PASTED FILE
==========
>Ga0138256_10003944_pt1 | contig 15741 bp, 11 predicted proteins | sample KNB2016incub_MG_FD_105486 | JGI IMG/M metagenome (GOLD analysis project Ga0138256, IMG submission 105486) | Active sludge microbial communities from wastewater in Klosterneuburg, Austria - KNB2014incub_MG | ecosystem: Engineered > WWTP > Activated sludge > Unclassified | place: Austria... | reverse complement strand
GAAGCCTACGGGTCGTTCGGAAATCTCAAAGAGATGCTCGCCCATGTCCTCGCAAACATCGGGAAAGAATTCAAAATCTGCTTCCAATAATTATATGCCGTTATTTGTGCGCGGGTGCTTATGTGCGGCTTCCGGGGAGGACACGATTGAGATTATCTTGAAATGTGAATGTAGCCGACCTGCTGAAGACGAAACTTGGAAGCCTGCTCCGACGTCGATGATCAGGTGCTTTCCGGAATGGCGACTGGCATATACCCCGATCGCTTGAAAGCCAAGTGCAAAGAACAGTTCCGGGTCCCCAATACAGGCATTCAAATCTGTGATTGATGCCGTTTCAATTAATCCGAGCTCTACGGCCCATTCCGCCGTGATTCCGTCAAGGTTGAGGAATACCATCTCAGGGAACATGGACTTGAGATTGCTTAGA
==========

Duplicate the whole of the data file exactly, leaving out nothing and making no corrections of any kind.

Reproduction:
>Ga0138256_10003944_pt1 | contig 15741 bp, 11 predicted proteins | sample KNB2016incub_MG_FD_105486 | JGI IMG/M metagenome (GOLD analysis project Ga0138256, IMG submission 105486) | Active sludge microbial communities from wastewater in Klosterneuburg, Austria - KNB2014incub_MG | ecosystem: Engineered > WWTP > Activated sludge > Unclassified | place: Austria... | reverse complement strand
GAAGCCTACGGGTCGTTCGGAAATCTCAAAGAGATGCTCGCCCATGTCCTCGCAAACATCGGGAAAGAATTCAAAATCTGCTTCCAATAATTATATGCCGTTATTTGTGCGCGGGTGCTTATGTGCGGCTTCCGGGGAGGACACGATTGAGATTATCTTGAAATGTGAATGTAGCCGACCTGCTGAAGACGAAACTTGGAAGCCTGCTCCGACGTCGATGATCAGGTGCTTTCCGGAATGGCGACTGGCATATACCCCGATCGCTTGAAAGCCAAGTGCAAAGAACAGTTCCGGGTCCCCAATACAGGCATTCAAATCTGTGATTGATGCCGTTTCAATTAATCCGAGCTCTACGGCCCATTCCGCCGTGATTCCGTCAAGGTTGAGGAATACCATCTCAGGGAACATGGACTTGAGATTGCTTAGA